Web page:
Canada and the US enjoy eminently peaceful relationships and have been close partners for decades. They share the longest international border in the world, but the main territorial disagreement between the countries is located far north in the Arctic Circle. The conflict is about the territorial rights of the Northwest Passage, a sea passage Canadian official territory. Canada has been claiming these coastal waters based on the argument that native Inuit have historically used those. The US is rejecting these claims and argues that the passage is international territory, referring to the UN Convention on the Law of the Sea (UNCLOS). The passage has long been covered by ice, making it unprofitable to pass for commercial use. However, as the ice is continuing to melt, the passage has become increasingly interesting for commercial shipping. It is a major shortcut, decreasing travel time for some passages between Europe and Asia by up to forty percent. For now, the countries have decided to “agree to disagree”; and despite the territorial claims the passing of American ships has been tolerated by Canadian authorities. However, the conflict is probably only deferred as the continuous melting of the ice makes the passage increasingly interesting in the future. This might even extend the conflict more globally as more countries will be interested in having their ships pass the waters.
At the boundary of Eastern Europe and Asia, the conflict between Azerbaijan and Armenia about the disputed territory of Nagorno-Karabakh has recently flared up again. During the 1920s, the region was declared part of Soviet Azerbaijan by Soviet authorities. In the 1980s, when both countries were still part of the Soviet Union, the ethnic Armenian majority in Nagorno-Karabakh voted to be part of Armenia, while Azerbaijan still claimed the territory to be part of their country. For several years the countries fought a bloody war over Nagorno-Karabakh which led to the displacement of millions and killed tens of thousands of people. With a Russian-brokered ceasefire in 1994, the region and surrounding territories ended up being taken by Armenian forces. A de facto independent state of Nagorno-Karabakh was declared after this, which was not internationally recognised but backed by the Armenian government. The conflict never settled but remained fairly peaceful until 2020, when a new wave of armed conflict arose in the region, with Turkey providing military support to Azerbaijan. It lasted six weeks and took more than 7000 lives. Another Russian-brokered ceasefire put the conflict on ice. However, with Russia fighting Ukraine, the Nagorno-Karabakh region became unstable again in 2022. For weeks now, roads into the region have been blocked by Azerbaijani protesters, leaving people in Nagorno-Karabakh without food and medication. Right now no guns are fired, but the conflict is still more than present for the citizens of the disputed region.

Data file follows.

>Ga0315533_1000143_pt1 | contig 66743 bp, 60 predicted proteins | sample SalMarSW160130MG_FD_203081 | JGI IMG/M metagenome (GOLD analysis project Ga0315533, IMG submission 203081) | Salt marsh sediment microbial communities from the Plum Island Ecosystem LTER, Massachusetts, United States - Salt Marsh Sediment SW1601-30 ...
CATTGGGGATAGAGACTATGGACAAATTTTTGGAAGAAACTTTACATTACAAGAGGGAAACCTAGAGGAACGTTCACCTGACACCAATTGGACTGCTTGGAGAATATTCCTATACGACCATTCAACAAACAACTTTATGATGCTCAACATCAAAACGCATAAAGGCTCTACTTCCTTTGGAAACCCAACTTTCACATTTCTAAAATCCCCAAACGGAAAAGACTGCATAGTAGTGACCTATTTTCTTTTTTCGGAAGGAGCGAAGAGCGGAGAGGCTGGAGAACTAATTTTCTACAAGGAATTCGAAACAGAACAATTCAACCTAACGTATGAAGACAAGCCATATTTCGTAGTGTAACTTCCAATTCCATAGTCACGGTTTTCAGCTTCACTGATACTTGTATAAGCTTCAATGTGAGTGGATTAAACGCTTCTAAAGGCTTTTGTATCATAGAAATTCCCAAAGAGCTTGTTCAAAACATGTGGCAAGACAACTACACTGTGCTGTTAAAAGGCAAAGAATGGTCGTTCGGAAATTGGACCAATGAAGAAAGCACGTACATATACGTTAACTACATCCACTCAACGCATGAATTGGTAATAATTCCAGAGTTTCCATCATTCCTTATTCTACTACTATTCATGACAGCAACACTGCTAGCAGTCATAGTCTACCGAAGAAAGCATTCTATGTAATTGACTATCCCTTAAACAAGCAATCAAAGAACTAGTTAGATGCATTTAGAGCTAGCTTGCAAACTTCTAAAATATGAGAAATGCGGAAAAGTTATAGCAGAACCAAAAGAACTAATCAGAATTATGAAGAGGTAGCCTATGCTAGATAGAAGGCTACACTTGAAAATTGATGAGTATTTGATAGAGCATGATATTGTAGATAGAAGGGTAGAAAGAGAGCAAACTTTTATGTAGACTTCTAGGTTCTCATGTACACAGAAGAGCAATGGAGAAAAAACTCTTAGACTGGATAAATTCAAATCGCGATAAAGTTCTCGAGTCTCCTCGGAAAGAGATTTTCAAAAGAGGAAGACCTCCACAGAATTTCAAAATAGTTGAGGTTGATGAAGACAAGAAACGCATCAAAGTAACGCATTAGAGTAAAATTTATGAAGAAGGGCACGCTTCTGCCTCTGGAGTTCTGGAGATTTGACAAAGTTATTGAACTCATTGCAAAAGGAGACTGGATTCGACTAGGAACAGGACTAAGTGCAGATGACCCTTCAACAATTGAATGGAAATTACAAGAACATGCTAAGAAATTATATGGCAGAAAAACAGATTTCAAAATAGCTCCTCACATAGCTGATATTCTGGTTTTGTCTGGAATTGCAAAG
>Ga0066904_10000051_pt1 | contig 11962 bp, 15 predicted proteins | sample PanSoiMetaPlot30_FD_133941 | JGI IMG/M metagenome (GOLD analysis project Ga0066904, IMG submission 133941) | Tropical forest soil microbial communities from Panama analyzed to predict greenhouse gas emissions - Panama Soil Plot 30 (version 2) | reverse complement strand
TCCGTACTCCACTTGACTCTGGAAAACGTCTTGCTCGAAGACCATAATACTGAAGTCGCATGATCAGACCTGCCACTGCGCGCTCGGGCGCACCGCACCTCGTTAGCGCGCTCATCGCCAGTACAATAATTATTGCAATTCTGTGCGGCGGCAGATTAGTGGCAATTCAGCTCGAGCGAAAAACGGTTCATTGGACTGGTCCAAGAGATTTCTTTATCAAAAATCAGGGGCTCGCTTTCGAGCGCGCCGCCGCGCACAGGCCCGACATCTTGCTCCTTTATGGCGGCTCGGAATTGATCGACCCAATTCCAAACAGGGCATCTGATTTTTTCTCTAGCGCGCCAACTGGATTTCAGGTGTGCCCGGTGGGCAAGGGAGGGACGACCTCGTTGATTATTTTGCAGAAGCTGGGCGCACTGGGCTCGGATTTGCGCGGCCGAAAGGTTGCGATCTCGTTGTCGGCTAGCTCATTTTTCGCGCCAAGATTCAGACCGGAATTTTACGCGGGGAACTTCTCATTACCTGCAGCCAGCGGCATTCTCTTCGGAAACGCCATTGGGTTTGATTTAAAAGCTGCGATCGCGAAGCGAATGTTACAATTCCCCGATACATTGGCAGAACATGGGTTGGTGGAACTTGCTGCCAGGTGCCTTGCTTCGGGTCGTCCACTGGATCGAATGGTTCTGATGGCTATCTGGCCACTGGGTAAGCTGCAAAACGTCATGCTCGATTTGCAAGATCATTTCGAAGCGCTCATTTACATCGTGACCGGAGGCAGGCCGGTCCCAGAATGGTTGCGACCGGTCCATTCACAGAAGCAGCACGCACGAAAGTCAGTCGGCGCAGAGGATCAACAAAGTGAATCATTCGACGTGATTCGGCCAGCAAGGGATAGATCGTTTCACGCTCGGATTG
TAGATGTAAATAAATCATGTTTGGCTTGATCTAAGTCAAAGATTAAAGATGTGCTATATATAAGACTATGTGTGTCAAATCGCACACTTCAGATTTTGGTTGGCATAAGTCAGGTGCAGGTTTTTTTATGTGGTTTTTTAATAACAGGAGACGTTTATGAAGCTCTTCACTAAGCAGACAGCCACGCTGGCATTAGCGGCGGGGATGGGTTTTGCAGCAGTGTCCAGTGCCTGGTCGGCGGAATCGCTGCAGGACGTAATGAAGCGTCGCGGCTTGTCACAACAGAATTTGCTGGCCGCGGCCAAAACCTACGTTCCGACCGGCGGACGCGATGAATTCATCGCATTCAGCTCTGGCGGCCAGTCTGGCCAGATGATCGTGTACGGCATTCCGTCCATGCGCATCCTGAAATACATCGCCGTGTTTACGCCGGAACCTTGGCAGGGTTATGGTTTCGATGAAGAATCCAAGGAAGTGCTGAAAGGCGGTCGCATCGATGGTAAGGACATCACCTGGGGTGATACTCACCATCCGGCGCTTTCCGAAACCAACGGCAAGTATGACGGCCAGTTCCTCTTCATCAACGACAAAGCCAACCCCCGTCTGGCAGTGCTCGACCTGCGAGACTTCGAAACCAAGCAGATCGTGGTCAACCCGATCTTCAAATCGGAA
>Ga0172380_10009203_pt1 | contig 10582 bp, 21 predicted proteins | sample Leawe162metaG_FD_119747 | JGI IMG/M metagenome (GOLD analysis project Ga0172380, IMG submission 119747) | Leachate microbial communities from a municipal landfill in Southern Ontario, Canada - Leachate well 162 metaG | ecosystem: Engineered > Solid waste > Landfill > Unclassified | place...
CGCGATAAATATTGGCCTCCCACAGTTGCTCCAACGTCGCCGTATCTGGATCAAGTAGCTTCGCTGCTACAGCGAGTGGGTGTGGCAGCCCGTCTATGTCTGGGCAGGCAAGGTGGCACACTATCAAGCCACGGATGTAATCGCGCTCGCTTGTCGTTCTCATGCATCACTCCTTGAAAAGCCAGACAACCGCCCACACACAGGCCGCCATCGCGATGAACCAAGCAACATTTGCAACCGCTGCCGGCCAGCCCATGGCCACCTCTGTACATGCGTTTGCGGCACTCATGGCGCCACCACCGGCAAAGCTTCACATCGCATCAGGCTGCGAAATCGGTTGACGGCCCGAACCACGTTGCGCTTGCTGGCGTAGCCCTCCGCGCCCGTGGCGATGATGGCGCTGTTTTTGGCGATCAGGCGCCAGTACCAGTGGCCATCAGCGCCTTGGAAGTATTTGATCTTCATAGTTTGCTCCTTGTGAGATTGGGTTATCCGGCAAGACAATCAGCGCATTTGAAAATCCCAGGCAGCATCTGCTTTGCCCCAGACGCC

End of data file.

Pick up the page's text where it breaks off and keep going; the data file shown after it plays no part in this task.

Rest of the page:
[Editor’s note: This section previously contained factual errors on Russian involvement and the outcomes of the 1994 ceasefire. These errors have now been corrected]
Territorial conflicts that inhibit the building of metaphorical bridges for peace across country borders are everywhere. Often territory is of such crucial importance for countries that the conflicts are stretching out for decades as neither side is willing to give it up valuable resources or the strategic location of the disputed land. In other cases, the people living in the disputed areas are deeply connected to their geographical origin and will not accept decisions made over their heads. It remains a challenge for many countries to solve these issues in close cooperation with those who are most affected by the consequences, such as the Kyrgyz people in the border region to Uzbekistan. Looking at the case of Antarctica and the Northwest passage, it becomes evident that territorial disputes are also a concern of the future and might exacerbate as the climate crisis is aggravating and resources become increasingly scarce.